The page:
Rotten Punks

Band members                         Related acts

- unknown




- unknown





Genre: rock

Rating: 2 stars **

Title:  Rotten Kids

Company: Rocking Horse

Catalog: RHR 5509

Country/State: US

Grade (cover/record): VG / VG

Comments: minor wear; minor hiss on a couple of tracks

Available: 1

Catalog ID: 6308

Price: $60.00


I'll readily admit that I bought this album without any knowledge of the band simply because it was released on the Rocking Horse label which was know as a tax scam imprint.  The title gave me the impression this was going to be a punk/new wave collection ...   so much for titles.   


Like lots of tax scam releases, 1977's "Rotten Kids" is a complete mystery - no performance credits, no writing credits, not production credits.  100% anonymous ...  And like many tax scam releases, the packaging and marketing appear to be haphazard with no interest in attracting attention, let alone generating sales.  In this case there was exactly zero punk or new wave to be found across these twelve tracks.  Instead you were treated to an odd collection of genres that spanned the spectrum from radio-friendly pop ('Day and Nite'), conventional Chicago-styled blues (C'ryin' the Blues'), and even some Captain Beefheart styled blues-rockers ('Getting Myself Together').  Eleven of the twelve track sounded like they were done by the same group, but the closer 'Crazy Flyers' was clearly recorded by a different artist.  Totally different voice and a totally genre (country-rock).   The highlights came in the form of two surprisingly commercial performances - 'Day and Nite' and a nifty cover of 'Good Lovin'.  


"Rotten Kids" track listing:
(side 1)

1.) Getting Myself Together   rating: *** stars

'Getting Myself Together' was a good introduction to the band's weird sound.  As mentioned above, at least on this one the Captain Beefheart comparison really wasn't that far off with a somewhat discordant melody accompanied by a gruff, sing-song vocal and some suitably goofy lyrics.   It's fascinating in the same way a bad traffic accident grabs your attention ...   

2.) I'm a Fool   rating: *** stars

Built around a jaunty combination of acoustic guitars and harmonica, 'I'm a Fool' quickly spun off into paranoid ramblings that would have made the late Wildman Fisher proud.  Easy to imagine some New York City street performer yelping his way through this one ...  

3.) The Beat of My Heart   rating: ** stars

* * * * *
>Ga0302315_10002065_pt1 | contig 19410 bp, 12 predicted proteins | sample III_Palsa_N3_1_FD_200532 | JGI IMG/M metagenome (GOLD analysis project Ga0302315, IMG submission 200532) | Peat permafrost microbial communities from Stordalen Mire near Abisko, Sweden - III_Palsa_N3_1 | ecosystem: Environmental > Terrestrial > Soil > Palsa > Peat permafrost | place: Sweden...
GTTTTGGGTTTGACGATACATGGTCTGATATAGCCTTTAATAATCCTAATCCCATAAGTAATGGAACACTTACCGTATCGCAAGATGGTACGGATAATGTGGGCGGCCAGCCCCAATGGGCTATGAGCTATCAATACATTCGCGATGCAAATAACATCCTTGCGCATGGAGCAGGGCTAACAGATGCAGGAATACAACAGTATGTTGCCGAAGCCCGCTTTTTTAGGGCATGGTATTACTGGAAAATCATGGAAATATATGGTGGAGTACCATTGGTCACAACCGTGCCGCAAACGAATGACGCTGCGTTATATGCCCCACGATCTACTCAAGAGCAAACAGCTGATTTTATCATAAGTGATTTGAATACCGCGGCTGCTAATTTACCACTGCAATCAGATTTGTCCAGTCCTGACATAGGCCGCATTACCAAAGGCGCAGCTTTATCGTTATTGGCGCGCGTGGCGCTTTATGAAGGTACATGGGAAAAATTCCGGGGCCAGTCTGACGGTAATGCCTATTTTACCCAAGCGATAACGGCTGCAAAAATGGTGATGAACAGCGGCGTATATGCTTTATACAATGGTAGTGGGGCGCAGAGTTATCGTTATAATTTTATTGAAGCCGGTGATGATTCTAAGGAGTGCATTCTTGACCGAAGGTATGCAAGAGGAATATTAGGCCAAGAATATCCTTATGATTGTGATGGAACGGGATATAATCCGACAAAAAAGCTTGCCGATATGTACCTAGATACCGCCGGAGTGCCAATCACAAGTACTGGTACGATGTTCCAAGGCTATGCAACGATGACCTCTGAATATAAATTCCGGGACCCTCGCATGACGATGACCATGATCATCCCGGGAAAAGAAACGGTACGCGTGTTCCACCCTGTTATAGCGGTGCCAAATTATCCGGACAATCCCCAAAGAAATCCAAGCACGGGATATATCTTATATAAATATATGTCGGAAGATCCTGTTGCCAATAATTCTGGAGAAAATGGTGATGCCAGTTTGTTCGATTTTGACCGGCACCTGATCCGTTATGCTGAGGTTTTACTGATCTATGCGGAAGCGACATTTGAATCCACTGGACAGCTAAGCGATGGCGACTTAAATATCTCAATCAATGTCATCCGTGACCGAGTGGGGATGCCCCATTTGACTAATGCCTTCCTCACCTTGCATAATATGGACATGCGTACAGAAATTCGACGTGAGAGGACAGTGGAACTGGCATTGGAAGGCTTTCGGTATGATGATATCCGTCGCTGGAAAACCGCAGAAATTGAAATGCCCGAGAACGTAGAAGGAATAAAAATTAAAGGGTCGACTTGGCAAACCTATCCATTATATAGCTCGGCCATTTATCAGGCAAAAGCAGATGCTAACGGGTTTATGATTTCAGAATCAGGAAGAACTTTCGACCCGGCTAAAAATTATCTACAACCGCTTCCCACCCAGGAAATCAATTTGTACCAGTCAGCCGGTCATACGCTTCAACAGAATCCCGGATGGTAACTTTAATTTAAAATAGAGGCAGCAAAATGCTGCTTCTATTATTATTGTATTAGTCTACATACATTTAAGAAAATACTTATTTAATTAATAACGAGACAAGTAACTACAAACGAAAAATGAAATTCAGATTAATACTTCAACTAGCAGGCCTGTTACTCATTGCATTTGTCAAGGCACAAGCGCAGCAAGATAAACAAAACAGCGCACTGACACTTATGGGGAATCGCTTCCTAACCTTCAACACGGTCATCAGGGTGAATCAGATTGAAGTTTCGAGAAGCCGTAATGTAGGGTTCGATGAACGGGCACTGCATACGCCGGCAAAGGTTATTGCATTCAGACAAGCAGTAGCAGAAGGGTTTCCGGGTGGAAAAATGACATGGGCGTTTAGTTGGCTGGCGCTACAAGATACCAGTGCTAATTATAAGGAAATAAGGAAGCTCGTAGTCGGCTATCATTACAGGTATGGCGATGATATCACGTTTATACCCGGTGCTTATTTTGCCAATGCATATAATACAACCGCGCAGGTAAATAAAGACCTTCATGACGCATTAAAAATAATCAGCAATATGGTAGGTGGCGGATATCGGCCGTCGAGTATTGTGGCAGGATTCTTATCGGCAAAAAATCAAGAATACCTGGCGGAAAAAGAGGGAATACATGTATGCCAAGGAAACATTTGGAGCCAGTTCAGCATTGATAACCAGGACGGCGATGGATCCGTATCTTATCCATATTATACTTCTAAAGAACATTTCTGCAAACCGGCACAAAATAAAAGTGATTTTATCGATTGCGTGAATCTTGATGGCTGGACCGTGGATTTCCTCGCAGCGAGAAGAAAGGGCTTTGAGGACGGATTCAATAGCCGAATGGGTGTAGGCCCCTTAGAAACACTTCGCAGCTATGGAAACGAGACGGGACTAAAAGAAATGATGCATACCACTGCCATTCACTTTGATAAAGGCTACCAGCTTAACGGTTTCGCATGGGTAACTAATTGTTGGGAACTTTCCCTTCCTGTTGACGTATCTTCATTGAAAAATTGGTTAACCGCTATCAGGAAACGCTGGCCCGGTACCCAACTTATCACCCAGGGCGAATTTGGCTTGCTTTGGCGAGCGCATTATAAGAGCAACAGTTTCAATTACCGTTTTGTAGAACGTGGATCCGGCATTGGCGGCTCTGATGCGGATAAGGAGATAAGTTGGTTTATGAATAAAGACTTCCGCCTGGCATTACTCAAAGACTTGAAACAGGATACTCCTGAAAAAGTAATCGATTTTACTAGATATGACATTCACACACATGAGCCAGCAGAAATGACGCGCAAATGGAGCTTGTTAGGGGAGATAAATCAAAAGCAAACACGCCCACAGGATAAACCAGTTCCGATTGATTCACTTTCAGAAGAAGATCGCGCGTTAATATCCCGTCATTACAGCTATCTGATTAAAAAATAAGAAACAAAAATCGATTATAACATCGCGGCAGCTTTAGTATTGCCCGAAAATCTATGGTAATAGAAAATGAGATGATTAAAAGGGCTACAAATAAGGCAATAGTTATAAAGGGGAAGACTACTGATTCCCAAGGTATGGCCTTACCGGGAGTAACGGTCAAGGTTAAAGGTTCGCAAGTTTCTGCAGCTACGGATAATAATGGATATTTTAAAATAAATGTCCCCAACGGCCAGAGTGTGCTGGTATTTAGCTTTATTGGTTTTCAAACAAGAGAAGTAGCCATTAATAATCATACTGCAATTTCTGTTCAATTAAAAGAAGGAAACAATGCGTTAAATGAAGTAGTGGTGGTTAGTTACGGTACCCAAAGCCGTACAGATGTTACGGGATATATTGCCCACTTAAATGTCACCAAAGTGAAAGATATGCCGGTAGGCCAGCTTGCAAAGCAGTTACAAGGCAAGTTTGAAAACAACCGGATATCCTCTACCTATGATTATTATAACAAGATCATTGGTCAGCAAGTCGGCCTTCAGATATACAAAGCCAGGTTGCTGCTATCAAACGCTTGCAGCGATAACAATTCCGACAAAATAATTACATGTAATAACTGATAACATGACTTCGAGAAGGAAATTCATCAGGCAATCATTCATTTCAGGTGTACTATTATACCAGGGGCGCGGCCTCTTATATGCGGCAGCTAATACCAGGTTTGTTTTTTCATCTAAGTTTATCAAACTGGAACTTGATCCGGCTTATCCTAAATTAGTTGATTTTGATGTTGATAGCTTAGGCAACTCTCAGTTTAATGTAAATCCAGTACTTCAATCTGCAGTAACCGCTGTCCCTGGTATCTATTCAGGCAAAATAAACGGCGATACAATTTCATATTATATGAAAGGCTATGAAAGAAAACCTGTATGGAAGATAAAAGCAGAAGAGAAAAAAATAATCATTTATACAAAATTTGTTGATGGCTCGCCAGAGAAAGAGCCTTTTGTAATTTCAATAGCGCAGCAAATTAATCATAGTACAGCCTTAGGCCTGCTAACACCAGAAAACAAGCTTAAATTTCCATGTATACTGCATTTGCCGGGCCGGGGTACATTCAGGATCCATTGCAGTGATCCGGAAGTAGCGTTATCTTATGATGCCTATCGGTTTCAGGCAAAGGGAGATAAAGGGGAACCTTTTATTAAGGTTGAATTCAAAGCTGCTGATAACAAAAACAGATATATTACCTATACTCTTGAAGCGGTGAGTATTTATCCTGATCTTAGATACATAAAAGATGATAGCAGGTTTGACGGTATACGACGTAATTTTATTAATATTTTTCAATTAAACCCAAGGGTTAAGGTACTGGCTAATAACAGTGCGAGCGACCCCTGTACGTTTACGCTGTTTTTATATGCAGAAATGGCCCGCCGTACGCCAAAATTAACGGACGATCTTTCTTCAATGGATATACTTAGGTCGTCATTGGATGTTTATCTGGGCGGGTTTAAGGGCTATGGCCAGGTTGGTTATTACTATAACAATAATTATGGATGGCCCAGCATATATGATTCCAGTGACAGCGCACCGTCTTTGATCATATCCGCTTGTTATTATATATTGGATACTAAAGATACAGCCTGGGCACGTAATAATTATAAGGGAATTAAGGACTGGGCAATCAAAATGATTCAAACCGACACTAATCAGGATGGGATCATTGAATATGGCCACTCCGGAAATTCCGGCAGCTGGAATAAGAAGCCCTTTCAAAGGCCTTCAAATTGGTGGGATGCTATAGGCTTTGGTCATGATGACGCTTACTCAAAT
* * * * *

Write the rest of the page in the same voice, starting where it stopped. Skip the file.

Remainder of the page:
Built on a spare, dark, and bluesy vibe, 'The Beat of My Heart' actually sounded a bit like a Tom Waits.  If that dark, desperate, growl of a voice appeals to you ...  well here's one for your iPod.   

4.) Brown Eyed Man   (Chuck Berry)   rating: *** stars

Opening up with some jarring electric guitar and a jumpy, herky-jerky arrangement, their cover of Chuck Berry's 'Brown Eyed Man' was about as mainstream rock as the album got.  It gets an extra star for enthusiasm making up for shortcomings in technical skills and the fact the vocal sounded like it was recorded with the microphone shoved down the singer's throat.   

5.) Seems So Good  rating: ** stars

Hum, snotty white guy trying to sound like a Delta bluesman ...  usually not a good thing and it certainly wasn't a good move as far as 'Seems So Good' went.   Given the lyrics, you'd swear the song was actually entitled 'Get Off of My Back' ...    

6.) Day and Nite   rating: **** stars

'Day and Nite' was a complete surprise ...  The first track to show any real commercial inclination, this one had a surprisingly attractive melody with some tasty lead guitar and a multi-tracked lead vocal that actually had radio potential (geez, if Lou Reed could have a hit, this one was just as good).     


(side 2)
1.) Cryin' the Blues   rating: * star

'Cryin' the Blues' opened side two with a slice of hardcore Chicago-styled blues.  The anonymous lead singer sounded like he had a mouth full of marbles.  Dull, dull, dull .... 

2.) Try Driving Me Crazy (aka Cross Cut Saw)   (Albert King) -    rating: ** stars

Gawd only knows why it was shown under the title 'Try Driving Me Crazy' ...   Regardless of the title, this was a perfunctory cover of Albert King's 'Crosscut Saw'.  The guitar solo was actually pretty good - not enough to make you forget King's original, but not bad. 

3.) Every Mornin'   rating: ** stars

'Every Mornin' and 'Mister Morning' were a pair of short experimental pieces that once again recalled some of Captain Beefheart's weirder outings.   'Mister Morning' at least had a semi-recognizable melody.  

4.) Good Lovin'   (Rudy Clark - Arthur Resnick) -    rating: **** stars

And then out of the blue came their cover of The Olympics/The Young Rascals 'Good Lovin' ...  Easily the best thing on the album, their arrangement gave the song a mildly ominous and snotty attitude that was quite likeable - imagine the New York Dolls covering the song during a sober period ...  The chiming guitars were great.   

5.) Crazy Flyers  rating: * star

As mentioned, 'Crazy Flyers' didn't even sound like it was performed by the same band.  Sporting one of the dumbest lyrics you've ever heard, the inspiration seemed to come from The Royal Guardsmen (think 'Snoopy versus the Red Baron' updated to a World War II scenario).   Horrible.   


Not a must-own tax scam effort ...